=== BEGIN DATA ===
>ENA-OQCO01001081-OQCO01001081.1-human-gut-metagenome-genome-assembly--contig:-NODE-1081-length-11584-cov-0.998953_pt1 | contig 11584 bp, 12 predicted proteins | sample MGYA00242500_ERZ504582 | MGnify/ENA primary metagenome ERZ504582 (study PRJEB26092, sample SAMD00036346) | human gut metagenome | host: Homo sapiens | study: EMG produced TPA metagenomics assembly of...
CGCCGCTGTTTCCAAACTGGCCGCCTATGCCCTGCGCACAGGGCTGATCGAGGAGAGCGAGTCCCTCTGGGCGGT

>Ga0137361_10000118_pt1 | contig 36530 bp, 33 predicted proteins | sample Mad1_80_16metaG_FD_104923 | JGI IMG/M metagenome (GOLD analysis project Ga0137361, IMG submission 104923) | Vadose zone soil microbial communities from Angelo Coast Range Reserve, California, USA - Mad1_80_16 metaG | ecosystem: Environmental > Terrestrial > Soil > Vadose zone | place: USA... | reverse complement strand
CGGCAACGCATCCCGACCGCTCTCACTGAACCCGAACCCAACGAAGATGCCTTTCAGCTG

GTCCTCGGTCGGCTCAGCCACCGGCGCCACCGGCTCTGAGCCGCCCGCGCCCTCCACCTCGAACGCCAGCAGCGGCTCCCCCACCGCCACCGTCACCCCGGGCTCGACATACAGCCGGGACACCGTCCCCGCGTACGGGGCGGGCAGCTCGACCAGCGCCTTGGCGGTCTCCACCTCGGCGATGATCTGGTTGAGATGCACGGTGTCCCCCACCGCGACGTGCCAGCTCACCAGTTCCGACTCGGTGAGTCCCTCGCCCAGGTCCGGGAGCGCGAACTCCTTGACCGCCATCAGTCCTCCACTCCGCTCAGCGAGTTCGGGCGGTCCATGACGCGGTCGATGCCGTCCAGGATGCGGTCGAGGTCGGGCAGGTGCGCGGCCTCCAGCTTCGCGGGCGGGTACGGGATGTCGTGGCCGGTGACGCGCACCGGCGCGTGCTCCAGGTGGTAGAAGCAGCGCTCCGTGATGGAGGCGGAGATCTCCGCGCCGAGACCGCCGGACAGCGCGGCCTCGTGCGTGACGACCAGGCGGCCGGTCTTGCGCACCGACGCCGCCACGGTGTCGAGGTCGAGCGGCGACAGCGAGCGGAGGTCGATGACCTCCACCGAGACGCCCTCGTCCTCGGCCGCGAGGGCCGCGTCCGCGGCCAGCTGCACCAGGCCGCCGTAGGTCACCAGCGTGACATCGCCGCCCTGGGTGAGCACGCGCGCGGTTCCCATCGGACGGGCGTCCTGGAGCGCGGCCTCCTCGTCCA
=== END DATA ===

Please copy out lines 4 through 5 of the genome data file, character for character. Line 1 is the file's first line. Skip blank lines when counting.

CGGCAACGCATCCCGACCGCTCTCACTGAACCCGAACCCAACGAAGATGCCTTTCAGCTG

GTCCTCGGTCGGCTCAGCCACCGGCGCCACCGGCTCTGAGCCGCCCGCGCCCTCCACCTCGAACGCCAGCAGCGGCTCCCCCACCGCCACCGTCACCCCGGGCTCGACATACAGCCGGGACACCGTCCCCGCGTACGGGGCGGGCAGCTCGACCAGCGCCTTGGCGGTCTCCACCTCGGCGATGATCTGGTTGAGATGCACGGTGTCCCCCACCGCGACGTGCCAGCTCACCAGTTCCGACTCGGTGAGTCCCTCGCCCAGGTCCGGGAGCGCGAACTCCTTGACCGCCATCAGTCCTCCACTCCGCTCAGCGAGTTCGGGCGGTCCATGACGCGGTCGATGCCGTCCAGGATGCGGTCGAGGTCGGGCAGGTGCGCGGCCTCCAGCTTCGCGGGCGGGTACGGGATGTCGTGGCCGGTGACGCGCACCGGCGCGTGCTCCAGGTGGTAGAAGCAGCGCTCCGTGATGGAGGCGGAGATCTCCGCGCCGAGACCGCCGGACAGCGCGGCCTCGTGCGTGACGACCAGGCGGCCGGTCTTGCGCACCGACGCCGCCACGGTGTCGAGGTCGAGCGGCGACAGCGAGCGGAGGTCGATGACCTCCACCGAGACGCCCTCGTCCTCGGCCGCGAGGGCCGCGTCCGCGGCCAGCTGCACCAGGCCGCCGTAGGTCACCAGCGTGACATCGCCGCCCTGGGTGAGCACGCGCGCGGTTCCCATCGGACGGGCGTCCTGGAGCGCGGCCTCCTCGTCCA